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Health Advisory For People Visiting The Forest

Malaysia is a country rich in natural forest. Our forests are very rich in flora and fauna species that do not only contribute to environmental well-being but also an eco-tourism attractions.

Hutan lipur, national parks or recreation areas are frequently visited by local and oversea tourists. Those who visits the forest area may be exposed to infectious diseases if preventive measures are not taken. The risk also includes those who participate in outdoor activities, hunters, military personnel operating in remote areas, those who work in the forest, logging areas and others.

Diseases that may be infected while visiting forest include:

  • Leptospirosis
  • Melioidosis
  • Malaria


  • Leptospirosis is an infectious disease caused by pathogenic spirochete bacteria of the genus leptospira that are transmitted directly or indirectly from animals to human (i.e., a zoonotic disease).
  • Infection is acquired from contact with skin, mucosa/conjunctiva with water, soil or food contaminated with the urine of rodents, carrier or diseased animals in the environment.
  • A variety of wild and domestic animals can be host to Leptospira bacteria. Among them is are rats, cats, dogs, cows, pigs, rabbits, horses and others
  • Leptospirosis is endemic in tropical countries including Malaysia.
  • For more information please visit http://www.myhealth.gov.my/v2/index.php/my / leptospirosis (In Malaysia Language)


  • Malaria is a vector-borne disease spread by Anopheles mosquito
  • For more information, please visit http://www.myhealth.gov.my/dewasa-malaria/ (In Bahasa Malaysia Language)


  • This disease is caused by the gram-negative bacillus, Burkholderia pseudo mallei that are found in soil.
  • Humans can be infected with this disease through exposure to soil and water contaminated with the bacteria.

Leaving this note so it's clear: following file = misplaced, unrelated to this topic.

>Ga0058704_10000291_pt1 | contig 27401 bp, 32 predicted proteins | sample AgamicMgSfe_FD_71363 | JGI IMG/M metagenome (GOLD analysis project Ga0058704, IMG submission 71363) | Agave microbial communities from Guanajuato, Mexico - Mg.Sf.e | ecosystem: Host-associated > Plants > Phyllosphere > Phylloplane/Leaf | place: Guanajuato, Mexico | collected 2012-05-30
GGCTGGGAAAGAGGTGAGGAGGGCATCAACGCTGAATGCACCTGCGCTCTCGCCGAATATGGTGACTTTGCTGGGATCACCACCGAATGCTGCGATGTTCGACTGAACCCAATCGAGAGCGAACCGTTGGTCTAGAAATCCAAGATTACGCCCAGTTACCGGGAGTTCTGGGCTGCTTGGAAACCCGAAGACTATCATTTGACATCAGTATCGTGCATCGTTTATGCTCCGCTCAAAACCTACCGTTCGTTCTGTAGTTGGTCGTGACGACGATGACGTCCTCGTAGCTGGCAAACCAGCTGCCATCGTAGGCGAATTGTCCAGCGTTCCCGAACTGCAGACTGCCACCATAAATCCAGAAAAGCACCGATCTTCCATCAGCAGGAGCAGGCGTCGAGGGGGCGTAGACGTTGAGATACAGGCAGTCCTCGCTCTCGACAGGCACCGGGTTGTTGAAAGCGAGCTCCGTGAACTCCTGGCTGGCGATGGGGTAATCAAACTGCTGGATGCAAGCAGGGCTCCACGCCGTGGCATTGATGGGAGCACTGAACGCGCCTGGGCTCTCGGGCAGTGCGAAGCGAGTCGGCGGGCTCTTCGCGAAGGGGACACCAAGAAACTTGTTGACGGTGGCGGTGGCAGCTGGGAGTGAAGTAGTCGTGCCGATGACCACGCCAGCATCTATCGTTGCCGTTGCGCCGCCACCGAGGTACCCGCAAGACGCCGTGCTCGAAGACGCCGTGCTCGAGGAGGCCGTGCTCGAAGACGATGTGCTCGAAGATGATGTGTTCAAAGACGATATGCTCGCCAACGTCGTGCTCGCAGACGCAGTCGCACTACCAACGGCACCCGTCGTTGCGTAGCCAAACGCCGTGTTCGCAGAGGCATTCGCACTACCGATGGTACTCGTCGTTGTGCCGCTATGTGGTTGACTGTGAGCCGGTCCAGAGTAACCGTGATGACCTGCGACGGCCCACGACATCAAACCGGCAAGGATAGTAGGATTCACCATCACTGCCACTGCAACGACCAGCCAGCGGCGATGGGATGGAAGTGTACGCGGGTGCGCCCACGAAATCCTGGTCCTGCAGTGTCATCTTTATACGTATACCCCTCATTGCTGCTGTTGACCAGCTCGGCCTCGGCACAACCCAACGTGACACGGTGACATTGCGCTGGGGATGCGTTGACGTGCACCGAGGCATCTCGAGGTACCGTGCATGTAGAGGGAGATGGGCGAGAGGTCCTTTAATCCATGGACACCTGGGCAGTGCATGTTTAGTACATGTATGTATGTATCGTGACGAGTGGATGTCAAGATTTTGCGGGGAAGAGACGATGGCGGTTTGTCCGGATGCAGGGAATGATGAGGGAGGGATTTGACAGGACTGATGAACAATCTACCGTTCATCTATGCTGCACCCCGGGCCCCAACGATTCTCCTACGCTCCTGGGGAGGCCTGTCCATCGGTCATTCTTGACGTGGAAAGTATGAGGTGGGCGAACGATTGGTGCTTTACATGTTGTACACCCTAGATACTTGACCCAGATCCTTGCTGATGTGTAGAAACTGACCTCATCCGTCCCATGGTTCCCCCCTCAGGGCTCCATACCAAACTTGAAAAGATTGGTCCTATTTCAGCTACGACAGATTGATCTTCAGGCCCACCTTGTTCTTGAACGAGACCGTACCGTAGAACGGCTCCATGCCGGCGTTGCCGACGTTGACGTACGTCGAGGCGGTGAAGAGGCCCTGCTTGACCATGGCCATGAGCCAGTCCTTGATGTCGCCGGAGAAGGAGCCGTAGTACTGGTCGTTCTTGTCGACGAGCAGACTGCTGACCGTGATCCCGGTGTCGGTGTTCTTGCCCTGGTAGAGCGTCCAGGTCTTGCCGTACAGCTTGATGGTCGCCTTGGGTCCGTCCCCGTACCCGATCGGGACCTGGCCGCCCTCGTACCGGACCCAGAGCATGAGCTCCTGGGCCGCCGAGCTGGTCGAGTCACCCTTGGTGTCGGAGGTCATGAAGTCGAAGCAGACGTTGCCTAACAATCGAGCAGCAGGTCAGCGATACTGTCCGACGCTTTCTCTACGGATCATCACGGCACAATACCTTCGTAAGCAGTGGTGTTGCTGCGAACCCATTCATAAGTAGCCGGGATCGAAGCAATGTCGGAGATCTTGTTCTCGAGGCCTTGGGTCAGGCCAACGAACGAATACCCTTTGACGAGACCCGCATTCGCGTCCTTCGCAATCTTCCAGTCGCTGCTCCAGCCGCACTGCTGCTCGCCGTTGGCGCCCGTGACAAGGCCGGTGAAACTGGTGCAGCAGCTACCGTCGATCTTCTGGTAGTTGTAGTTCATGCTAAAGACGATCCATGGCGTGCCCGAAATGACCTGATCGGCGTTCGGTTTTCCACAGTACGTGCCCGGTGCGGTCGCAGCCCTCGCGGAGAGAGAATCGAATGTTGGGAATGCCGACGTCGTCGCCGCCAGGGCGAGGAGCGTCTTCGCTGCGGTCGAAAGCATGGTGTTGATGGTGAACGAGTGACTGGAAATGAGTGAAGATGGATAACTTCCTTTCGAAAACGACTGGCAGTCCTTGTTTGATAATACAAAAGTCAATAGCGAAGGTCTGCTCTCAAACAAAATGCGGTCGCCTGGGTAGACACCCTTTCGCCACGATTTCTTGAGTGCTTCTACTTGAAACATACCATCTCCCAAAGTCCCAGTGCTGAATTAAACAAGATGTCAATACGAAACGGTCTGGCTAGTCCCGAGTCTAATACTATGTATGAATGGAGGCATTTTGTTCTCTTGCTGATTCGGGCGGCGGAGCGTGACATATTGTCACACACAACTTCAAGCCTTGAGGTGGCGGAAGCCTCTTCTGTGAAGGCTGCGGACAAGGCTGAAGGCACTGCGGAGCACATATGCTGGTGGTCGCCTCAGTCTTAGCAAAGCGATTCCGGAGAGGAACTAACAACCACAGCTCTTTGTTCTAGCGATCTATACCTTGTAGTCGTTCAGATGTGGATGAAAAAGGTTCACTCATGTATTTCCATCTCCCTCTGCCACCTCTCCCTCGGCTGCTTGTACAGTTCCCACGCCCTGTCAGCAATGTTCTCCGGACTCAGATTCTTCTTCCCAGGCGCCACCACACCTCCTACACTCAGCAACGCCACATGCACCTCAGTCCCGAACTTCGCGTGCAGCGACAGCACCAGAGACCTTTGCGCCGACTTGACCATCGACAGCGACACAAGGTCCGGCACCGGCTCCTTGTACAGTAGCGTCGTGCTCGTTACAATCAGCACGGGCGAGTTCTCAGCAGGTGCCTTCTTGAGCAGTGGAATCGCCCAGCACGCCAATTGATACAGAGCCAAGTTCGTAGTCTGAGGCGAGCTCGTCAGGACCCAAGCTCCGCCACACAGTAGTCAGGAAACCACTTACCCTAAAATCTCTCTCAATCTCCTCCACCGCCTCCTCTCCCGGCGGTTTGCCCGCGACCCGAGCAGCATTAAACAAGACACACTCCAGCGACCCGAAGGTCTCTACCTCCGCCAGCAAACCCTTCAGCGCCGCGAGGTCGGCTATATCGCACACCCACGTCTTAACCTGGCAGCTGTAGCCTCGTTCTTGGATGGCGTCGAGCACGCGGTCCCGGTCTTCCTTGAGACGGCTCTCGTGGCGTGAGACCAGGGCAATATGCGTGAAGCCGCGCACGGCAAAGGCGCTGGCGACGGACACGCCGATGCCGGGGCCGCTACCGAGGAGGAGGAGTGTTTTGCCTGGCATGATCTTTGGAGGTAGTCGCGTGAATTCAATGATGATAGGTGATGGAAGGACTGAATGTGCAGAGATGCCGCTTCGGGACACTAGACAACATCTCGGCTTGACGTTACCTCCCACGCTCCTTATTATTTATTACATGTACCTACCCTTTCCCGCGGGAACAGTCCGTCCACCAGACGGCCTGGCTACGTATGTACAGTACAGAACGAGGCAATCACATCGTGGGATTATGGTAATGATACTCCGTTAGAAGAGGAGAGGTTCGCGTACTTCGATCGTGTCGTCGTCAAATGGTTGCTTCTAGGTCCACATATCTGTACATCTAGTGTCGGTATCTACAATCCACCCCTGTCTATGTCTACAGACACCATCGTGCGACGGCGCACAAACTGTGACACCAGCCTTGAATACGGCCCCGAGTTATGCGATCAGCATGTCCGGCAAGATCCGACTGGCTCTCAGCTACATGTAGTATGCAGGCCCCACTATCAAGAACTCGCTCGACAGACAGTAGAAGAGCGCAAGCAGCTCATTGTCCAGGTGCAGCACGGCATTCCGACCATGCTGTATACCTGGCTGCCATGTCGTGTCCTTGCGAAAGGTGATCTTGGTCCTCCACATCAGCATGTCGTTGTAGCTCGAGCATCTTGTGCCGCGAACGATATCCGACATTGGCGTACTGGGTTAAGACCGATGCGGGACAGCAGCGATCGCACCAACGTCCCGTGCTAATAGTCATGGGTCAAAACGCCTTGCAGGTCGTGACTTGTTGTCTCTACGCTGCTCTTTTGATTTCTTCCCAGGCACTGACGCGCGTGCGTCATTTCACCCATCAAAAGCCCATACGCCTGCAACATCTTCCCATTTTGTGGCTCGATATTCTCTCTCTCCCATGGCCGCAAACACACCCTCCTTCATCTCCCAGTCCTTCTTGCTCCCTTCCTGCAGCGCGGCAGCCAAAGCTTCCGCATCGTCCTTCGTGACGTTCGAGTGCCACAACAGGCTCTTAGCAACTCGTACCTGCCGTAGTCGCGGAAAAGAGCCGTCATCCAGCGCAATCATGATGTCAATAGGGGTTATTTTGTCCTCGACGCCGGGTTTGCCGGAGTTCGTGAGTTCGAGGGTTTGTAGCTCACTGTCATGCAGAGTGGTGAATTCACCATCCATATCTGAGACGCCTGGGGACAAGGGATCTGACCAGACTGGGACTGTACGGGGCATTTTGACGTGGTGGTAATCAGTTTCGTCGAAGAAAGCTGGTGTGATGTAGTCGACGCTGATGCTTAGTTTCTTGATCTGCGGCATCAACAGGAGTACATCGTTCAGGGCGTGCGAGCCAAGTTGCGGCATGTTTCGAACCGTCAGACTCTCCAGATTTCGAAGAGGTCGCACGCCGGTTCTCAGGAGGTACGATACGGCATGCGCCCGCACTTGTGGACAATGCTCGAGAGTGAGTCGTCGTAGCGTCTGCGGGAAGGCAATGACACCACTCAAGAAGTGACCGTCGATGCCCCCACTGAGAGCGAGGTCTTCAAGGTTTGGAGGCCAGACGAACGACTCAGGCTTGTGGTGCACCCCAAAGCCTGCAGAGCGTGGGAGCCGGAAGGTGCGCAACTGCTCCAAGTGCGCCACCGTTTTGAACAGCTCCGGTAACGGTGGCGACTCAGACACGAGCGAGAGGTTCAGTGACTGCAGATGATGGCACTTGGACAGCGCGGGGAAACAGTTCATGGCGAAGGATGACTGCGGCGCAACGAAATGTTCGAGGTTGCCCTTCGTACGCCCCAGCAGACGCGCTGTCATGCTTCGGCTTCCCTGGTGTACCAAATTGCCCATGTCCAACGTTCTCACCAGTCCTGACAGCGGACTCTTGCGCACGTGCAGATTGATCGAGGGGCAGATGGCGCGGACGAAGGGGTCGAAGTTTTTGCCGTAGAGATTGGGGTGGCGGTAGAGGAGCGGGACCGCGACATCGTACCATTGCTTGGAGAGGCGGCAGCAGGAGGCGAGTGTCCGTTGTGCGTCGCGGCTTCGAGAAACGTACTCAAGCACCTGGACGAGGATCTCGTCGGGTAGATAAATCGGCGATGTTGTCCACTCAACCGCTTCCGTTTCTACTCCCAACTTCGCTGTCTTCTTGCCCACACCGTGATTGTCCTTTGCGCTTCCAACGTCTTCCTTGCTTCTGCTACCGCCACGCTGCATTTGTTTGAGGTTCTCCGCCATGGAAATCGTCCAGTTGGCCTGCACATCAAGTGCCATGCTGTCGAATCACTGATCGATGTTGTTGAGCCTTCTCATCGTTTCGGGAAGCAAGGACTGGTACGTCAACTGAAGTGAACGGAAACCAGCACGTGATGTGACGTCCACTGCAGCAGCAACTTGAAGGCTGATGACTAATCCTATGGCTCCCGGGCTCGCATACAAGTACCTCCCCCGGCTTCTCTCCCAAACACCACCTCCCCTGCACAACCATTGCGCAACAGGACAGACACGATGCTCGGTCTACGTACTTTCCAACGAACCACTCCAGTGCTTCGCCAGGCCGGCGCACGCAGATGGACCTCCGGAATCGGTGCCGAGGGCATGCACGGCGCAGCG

• People with chronic diseases such as diabetes, lung disease, renal failure, liver disease and other conditions that cause immune suppression are at a higher risk to contract melioidosis.

Signs and Symptoms


  • The incubation period is between 2 to 30 days (average 10 days)
  • Fever
  • Chills
  • Body/Muscle pain
  • Headaches
  • Cough
  • Nausea, vomiting, diarrhea
  • Conjunctivitis 
  • Skin rash


  • The incubation period is between 7 to -30 days
  • Chills 
  • Recurring fever
  • Sweating
  • Headaches
  • Nausea and vomiting
  • Body pain
  • Weakness and fatigue


  • The incubation period is between 2 to 7 days
  • Skin lesion that always leads to ulceration or abscesses
  • Fever
  • Cough
  • Chest pain
  • Headache
  • Lost appetite
  • Body pain

Preventions and Precaution Steps

  • Take precautions to minimize insect bites by wearing long pants and long sleeves shirts and used insect repellant
  • Wear proper shoe and clothing.
  • Avoid swim or bathe in the river if there are wounds or cuts on the skin. Cover cuts with waterproof plaster.
  • Avoid drinking untreated water (River water).
  • Avoid contact with rodent feces and urine. If contact happens, wash hands thoroughly with soap and water
  • If camping in the forest:
    • Use mosquito nets to prevent mosquito bites while sleeping
    • Avoid sleeping on bare ground
    • Avoid sleeping in places that are currently, or have recently been, infested with animals especially rodents.
    • Keep food in containers and do not drink untreated water.
  • Malaria prophylaxis is a preventive treatment of malaria. Prophylaxis for malaria can be given to:
    • visitors from other countries who want to visit the remote area in Malaysia,
    • Soldiers working in remote areas, especially at the border of Malaysia –Thailand
    • local residents who work in the forest, logging, and others
    • *medical advice should be obtained before taking prophylaxis
  • Currently, no vaccine is available for leptospirosis, malaria, and melioidosis
  • Consult a physician immediately if you are showing symptoms of illness after visiting these places. Inform your doctor that you have visited these places!


  1. Ministry of Health. (2011). Guidelines for the Diagnosis, Management, Prevention and Control of Leptospirosis (1st ed.). Disease Control Division, Department of Public Health, Putrajaya.
  2. Ministry of Health. (2007). Management Guidelines of Malaria in Malaysia. Disease Control Division, Department of Public Health, Putrajaya.
  3. Jabatan Kesihatan Negeri Pahang. (2012). Guidelines For Clinical And Public Health Management Of Melioidosis In Pahang (1st ed).Communicable Disease Control Unit, Jabatan Kesihatan Negeri Pahang, Kuantan.
  4. Kementerian Kesihatan Malaysia. (2010). Nota Makluman: Meliodosis [Press Release]. Diambil dari http://www.moh.gov.my/index.php/database_stores/store_view_page/20/39
  5. Kementerian Kesihatan Malaysia. (2010). Nota Makluman: Leptospirosis [Press Release]. Diambil dari http://www.moh.gov.my/index.php/database_stores/store_view_page/20/40
Semakan Akhir : 6 Mac 2017
Penulis : Ong Chia Ching
Akreditor : Ooi Poh Keong